With the exception of Myanmar, where China has long supported many ethnic armed organizations even while maintaining robust relations with various governments, and in Afghanistan where China made its peace with the Taliban well before the insurgents’ takeover, China too supports national governments without seeking to induce more accountable and inclusive governance. In Ethiopia, China fully embraced Abiy Ahmed’s government, going against the thrust from the West and the African Union of trying to induce compromises from both the Tigray rebels and the government.
But Russia’s and China’s approach will run into problems too — as the failure of the Moscow-linked Wagner Group to defeat Mozambique’s al-Shabab jihadis indicates.
Crime and evolving illicit economies
Anti-crime efforts — via repression, negotiations, or socioeconomic policies — didn’t fare much better in 2021. In various ways, COVID-19 has empowered criminal groups. Lockdowns have allowed them to firm up control of local territories and populations and increase their political capital through socioeconomic handouts and the provision of jobs in illicit economies while legal employment shrank.
In Latin America, even the rare success cases of effective, if varied, anti-crime and police reform policies — namely, Ecuador, Chile, and Peru — have experienced surges of violence and organized crime. The causes are many, but have been especially affected by the expansion of the war between Mexico’s two leading drug cartels — the Sinaloa Cartel and Cartel Jalisco Nueva Generación — across Latin America and beyond. In Mexico itself, amidst disastrous policies of the Andrés Manuel López Obrador administration, organized crime is more powerful and expanding into politics and legal economies, while no less violent.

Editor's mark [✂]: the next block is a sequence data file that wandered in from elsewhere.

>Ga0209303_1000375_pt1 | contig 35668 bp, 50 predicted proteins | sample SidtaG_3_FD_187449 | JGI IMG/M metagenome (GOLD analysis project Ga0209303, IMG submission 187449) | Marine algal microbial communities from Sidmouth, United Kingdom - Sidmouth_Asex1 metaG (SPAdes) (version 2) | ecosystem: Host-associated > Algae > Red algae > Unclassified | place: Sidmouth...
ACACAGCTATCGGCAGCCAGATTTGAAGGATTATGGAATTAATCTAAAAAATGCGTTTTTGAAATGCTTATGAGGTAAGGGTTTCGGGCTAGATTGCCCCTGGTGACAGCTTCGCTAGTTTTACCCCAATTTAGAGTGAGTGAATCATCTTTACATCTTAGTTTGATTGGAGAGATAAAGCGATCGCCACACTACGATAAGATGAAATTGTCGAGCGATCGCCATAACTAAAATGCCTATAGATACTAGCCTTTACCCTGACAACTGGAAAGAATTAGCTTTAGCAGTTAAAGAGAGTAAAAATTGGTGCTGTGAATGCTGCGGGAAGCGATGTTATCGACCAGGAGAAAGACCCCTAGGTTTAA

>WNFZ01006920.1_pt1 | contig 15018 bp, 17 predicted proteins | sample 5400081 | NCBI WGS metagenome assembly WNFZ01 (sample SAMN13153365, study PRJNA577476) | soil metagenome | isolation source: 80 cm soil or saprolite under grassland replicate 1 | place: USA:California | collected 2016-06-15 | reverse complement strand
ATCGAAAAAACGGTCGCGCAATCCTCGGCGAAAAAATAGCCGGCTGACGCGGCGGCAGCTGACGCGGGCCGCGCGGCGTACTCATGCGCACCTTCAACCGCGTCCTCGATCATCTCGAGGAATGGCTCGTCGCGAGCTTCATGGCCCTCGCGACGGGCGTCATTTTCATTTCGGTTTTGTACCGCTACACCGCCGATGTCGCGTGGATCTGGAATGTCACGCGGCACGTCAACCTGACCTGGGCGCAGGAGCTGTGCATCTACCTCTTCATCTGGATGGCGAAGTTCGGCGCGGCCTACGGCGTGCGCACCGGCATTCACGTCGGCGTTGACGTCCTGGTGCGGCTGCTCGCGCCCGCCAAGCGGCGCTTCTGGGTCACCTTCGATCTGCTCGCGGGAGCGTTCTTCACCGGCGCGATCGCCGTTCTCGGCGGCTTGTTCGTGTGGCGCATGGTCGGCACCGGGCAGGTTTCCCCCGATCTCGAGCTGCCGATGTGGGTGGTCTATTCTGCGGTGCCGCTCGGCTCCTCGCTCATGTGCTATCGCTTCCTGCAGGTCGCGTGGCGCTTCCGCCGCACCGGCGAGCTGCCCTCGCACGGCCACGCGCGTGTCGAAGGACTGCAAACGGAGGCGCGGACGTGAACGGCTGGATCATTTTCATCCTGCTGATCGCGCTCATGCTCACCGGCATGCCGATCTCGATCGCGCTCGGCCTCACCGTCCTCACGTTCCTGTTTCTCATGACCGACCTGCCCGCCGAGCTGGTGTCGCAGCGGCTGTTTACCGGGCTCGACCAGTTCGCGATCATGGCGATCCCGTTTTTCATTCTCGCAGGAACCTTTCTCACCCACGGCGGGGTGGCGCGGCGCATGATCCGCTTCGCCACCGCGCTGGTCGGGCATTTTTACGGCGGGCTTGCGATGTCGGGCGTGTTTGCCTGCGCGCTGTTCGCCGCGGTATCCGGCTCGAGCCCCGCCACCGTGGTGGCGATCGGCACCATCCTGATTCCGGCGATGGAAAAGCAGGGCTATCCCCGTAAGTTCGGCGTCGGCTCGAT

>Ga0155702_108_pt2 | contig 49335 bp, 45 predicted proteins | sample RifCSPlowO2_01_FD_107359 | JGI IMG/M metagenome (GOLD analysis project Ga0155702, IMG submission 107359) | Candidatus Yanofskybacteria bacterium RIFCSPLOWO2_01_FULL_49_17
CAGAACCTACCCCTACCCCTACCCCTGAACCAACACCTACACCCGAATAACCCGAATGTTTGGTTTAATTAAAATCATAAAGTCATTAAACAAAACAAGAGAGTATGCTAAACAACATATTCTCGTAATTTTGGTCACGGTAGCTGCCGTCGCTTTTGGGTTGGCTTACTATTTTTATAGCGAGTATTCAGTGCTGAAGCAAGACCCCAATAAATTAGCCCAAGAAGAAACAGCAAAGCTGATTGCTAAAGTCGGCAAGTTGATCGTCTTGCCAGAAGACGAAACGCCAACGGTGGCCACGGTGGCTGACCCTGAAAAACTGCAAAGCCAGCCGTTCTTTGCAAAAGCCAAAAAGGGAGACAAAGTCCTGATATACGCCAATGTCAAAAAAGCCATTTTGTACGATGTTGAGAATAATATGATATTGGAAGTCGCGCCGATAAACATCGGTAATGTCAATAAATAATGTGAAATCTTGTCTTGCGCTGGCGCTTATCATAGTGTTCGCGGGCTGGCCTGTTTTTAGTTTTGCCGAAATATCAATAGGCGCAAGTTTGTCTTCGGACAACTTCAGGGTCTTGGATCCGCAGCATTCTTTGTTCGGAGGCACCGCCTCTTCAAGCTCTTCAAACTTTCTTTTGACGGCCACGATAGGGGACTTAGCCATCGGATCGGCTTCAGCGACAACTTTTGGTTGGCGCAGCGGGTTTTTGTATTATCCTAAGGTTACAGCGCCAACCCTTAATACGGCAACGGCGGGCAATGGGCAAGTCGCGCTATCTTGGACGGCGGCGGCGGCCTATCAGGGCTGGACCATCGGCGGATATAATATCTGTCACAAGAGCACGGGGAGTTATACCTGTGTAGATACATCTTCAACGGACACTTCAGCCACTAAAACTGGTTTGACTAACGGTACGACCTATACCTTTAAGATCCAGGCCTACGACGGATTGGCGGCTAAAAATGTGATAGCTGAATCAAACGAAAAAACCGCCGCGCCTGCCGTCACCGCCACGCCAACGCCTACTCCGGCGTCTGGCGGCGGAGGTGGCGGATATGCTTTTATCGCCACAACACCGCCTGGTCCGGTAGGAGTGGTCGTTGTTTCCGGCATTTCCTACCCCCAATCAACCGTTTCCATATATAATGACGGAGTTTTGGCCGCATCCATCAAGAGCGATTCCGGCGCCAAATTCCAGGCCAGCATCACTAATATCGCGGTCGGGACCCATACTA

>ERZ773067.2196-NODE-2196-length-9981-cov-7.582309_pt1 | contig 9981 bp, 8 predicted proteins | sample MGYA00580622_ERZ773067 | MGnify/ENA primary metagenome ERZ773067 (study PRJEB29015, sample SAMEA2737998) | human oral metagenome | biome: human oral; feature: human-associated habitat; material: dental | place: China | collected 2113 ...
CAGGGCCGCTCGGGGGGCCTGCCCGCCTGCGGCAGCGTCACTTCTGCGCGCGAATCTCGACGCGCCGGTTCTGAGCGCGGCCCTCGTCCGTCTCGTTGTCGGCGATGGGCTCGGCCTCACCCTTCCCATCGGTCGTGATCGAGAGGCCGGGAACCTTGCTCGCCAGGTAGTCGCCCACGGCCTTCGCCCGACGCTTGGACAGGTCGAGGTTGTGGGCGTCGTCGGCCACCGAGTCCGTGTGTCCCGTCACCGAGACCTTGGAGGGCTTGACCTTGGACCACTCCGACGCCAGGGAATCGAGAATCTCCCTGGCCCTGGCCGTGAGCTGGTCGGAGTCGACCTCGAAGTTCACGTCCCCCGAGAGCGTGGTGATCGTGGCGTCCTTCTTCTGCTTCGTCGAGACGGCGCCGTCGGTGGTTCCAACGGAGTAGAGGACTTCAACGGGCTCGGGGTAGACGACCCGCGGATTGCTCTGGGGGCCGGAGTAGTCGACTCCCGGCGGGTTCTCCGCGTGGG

With the exception of Brazil, Latin American countries south of Mexico are not yet experiencing the synthetic drug revolution sweeping global drug markets elsewhere. In North America, fentanyl and synthetic opioids now rule; in East Asia, it is methamphetamines. Criminals’ capacity to cook the drugs from precursors and pre-precursors with many legal uses also mean that many supply-control measures, long struggling, will be far more challenged. But criminal groups will often not need either large territories or violence to succeed.
No avoiding nonstate armed actors
In 2022, nonstate armed actors will thus remain a powerful feature of international relations and formal or informal governing entities even as, like the Taliban, they will face massive governance and humanitarian challenges and may struggle to hold onto power. Nor will they persist merely in faraway places: Right-wing armed actors in the West have been less violent in 2021 than 2020, but are intermeshed into local politics and even law enforcement forces while dangerous political polarization remains high.
Instead of defeating all the nonstate armed actors, the United States and its partners and rivals will have to learn to live with at least some of them. They should do so with smart policies to mitigate these actors’ negative impacts, rather than giving in to their malign influence.
The research reported here was funded in part by the Minerva Research Initiative (OUSD(R&E)) and the Army Research Office/Army Research Laboratory via grant #W911-NF-17-1-0569 to George Mason University. Any errors and opinions are not those of the Department of Defense and are attributable solely to the author.